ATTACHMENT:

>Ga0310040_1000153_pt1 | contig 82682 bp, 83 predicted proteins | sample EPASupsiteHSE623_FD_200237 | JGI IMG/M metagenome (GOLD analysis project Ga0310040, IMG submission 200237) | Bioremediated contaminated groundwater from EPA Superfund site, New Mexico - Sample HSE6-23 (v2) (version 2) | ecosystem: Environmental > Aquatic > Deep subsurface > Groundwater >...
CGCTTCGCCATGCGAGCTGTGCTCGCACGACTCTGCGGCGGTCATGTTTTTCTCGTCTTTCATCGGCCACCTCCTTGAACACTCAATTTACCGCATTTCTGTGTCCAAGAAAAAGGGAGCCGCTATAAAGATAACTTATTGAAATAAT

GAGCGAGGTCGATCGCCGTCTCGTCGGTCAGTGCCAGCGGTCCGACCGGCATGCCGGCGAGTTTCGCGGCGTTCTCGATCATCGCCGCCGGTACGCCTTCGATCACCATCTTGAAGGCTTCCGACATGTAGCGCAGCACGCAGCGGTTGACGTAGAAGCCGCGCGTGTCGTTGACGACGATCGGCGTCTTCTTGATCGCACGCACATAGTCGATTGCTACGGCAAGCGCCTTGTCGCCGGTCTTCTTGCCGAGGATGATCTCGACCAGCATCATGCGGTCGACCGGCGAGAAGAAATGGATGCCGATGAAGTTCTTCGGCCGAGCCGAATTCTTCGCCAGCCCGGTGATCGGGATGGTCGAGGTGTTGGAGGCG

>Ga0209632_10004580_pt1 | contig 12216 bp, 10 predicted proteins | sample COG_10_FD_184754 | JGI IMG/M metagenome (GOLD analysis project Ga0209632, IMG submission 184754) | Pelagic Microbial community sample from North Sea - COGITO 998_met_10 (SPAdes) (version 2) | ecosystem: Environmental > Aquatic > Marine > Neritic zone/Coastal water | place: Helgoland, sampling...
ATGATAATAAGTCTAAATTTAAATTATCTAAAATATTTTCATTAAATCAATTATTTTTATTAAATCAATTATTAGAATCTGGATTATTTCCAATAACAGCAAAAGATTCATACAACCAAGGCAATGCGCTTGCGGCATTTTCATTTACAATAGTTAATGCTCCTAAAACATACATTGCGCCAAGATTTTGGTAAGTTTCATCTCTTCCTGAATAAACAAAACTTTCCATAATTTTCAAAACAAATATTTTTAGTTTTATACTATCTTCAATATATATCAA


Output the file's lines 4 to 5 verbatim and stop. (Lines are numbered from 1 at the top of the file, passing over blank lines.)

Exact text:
>Ga0209632_10004580_pt1 | contig 12216 bp, 10 predicted proteins | sample COG_10_FD_184754 | JGI IMG/M metagenome (GOLD analysis project Ga0209632, IMG submission 184754) | Pelagic Microbial community sample from North Sea - COGITO 998_met_10 (SPAdes) (version 2) | ecosystem: Environmental > Aquatic > Marine > Neritic zone/Coastal water | place: Helgoland, sampling...
ATGATAATAAGTCTAAATTTAAATTATCTAAAATATTTTCATTAAATCAATTATTTTTATTAAATCAATTATTAGAATCTGGATTATTTCCAATAACAGCAAAAGATTCATACAACCAAGGCAATGCGCTTGCGGCATTTTCATTTACAATAGTTAATGCTCCTAAAACATACATTGCGCCAAGATTTTGGTAAGTTTCATCTCTTCCTGAATAAACAAAACTTTCCATAATTTTCAAAACAAATATTTTTAGTTTTATACTATCTTCAATATATATCAA